The best companies in the world understand this, and so most of them have begun marketing to smaller and smaller niches: little corners of the world where people can be weird together. Where authenticity within the group matters.
Groups come in three main flavors:
- Groups we are born into (e.g. racial, ethnic, age)
- Groups with little or no barrier to entry (e.g. vegans, runners, entrepreneurs)
- Groups that require certain credentials (e.g. alumni groups, business associations, fraternities)
The internet allows all three of these groups to connect and interact more often, more easily, and in different ways. It has also allowed marketers to target these groups more effectively. These days, any fool (read: me) can start a blog and reach millions of people.
But there's a problem.
The internet can't replace real, live, face-to-face connection. We all know this intuitively, but sometimes we forget (so do businesses, by the way).
The internet is at it's best when we use it to bring together people with similar worldviews, interests, or problems and help them connect in real life.
Jonathan knows this too, and that's why he was able to design an experience at Camp GLP beyond what any of us had imagined.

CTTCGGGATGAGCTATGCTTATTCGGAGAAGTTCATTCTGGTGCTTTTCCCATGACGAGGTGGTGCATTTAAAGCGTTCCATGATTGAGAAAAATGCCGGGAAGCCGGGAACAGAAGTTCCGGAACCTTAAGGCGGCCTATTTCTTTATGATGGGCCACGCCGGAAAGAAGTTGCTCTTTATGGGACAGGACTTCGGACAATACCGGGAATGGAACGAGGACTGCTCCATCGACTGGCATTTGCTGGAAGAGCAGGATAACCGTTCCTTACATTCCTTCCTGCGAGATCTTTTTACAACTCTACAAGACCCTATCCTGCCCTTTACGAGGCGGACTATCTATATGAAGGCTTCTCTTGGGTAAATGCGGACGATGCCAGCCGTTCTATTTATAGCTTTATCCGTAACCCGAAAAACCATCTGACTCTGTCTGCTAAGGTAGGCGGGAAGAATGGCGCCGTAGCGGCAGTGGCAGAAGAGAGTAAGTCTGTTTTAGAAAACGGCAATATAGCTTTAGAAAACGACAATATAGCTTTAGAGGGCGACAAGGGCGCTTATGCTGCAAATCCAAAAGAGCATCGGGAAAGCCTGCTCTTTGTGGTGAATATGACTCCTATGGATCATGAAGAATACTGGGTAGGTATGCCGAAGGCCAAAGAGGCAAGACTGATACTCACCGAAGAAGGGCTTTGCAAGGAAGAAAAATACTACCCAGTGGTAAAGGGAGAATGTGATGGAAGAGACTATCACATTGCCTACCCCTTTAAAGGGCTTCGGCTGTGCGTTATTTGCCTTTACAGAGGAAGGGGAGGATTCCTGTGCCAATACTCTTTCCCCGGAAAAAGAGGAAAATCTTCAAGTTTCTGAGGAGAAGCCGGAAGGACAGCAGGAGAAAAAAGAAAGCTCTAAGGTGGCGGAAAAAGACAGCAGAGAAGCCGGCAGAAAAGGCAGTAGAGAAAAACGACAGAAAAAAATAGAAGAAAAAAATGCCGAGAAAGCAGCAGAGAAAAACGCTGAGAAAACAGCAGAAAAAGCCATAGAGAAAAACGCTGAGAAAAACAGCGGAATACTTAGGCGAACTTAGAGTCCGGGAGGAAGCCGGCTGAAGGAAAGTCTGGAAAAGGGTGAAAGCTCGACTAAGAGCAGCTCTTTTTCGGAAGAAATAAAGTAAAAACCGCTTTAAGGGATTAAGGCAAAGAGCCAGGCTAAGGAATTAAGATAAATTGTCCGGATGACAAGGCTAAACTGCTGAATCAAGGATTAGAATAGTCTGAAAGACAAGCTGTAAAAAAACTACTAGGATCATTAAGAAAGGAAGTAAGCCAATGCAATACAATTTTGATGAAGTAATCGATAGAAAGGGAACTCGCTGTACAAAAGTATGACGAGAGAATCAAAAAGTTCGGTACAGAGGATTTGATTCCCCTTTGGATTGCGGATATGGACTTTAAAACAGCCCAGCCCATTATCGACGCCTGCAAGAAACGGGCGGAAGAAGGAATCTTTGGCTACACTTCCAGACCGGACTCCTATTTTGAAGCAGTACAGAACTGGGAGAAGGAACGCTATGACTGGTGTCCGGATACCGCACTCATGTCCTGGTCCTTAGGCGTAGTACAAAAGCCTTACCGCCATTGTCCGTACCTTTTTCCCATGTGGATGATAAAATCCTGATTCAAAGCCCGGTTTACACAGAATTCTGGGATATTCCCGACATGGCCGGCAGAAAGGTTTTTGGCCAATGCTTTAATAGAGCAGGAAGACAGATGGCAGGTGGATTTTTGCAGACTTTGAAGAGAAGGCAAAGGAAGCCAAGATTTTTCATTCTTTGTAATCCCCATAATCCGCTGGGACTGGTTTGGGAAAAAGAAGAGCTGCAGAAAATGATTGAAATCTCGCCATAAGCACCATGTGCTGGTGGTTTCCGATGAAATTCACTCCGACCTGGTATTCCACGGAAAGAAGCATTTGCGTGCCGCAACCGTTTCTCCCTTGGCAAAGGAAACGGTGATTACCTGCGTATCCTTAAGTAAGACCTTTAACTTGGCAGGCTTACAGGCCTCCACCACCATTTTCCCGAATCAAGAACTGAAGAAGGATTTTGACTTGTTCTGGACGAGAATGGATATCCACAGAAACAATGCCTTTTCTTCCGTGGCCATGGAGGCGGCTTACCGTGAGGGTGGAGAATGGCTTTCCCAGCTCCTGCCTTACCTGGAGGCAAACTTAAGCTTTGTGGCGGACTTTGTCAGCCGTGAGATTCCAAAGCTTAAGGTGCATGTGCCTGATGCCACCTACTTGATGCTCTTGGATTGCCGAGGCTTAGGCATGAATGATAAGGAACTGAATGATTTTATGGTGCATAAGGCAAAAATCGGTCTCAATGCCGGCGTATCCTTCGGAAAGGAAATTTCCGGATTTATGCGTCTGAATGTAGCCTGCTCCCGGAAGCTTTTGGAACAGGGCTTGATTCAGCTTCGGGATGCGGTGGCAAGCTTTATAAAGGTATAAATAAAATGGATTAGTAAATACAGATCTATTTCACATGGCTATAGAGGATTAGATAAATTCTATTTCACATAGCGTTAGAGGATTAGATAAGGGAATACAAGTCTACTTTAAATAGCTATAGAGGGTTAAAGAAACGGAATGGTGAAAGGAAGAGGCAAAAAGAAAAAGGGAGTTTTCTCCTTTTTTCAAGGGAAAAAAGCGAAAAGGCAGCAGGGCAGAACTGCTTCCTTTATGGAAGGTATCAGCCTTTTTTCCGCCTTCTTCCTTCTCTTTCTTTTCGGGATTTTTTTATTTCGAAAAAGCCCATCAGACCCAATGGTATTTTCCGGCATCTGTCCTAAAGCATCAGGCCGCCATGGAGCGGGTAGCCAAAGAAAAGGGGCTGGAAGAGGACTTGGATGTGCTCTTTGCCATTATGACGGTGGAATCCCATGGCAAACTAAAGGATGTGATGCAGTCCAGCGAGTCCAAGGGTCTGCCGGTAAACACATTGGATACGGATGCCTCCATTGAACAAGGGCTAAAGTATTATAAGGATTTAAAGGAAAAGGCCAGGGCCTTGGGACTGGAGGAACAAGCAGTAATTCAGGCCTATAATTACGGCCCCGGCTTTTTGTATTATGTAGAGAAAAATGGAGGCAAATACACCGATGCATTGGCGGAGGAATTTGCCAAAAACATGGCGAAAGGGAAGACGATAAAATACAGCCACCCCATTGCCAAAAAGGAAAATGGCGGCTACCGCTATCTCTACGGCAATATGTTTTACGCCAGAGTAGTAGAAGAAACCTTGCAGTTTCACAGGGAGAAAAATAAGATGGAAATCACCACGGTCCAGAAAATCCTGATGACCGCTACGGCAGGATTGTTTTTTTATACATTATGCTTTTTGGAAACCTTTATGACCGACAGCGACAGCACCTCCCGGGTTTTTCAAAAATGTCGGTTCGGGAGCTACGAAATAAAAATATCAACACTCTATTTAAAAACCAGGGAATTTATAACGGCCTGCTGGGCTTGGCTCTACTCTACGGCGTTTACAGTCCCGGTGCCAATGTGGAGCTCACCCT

When to Take a Step Back
If you don't feel like you belong at work, if you are surrounded by people who don't share your "why", you aren't going to be very successful. If you don't have friends who understand and accept you, you aren't going to be very happy.
On the second day of camp, Jonathan explained that a "Good Life" consists of three main buckets: contribution, connection, and vitality.
Here's the catch: our level of fulfillment is limited by the fullness of the lowest bucket.
In other words, if you are giving everything to your work (contribution) but not focusing on your health (vitality), you will reach a point of diminishing returns. As Kristopher Carter says, a massive workload requires massive self-care. This is why many of the most successful people in the world make time to meditate.
The same thing is true of connection.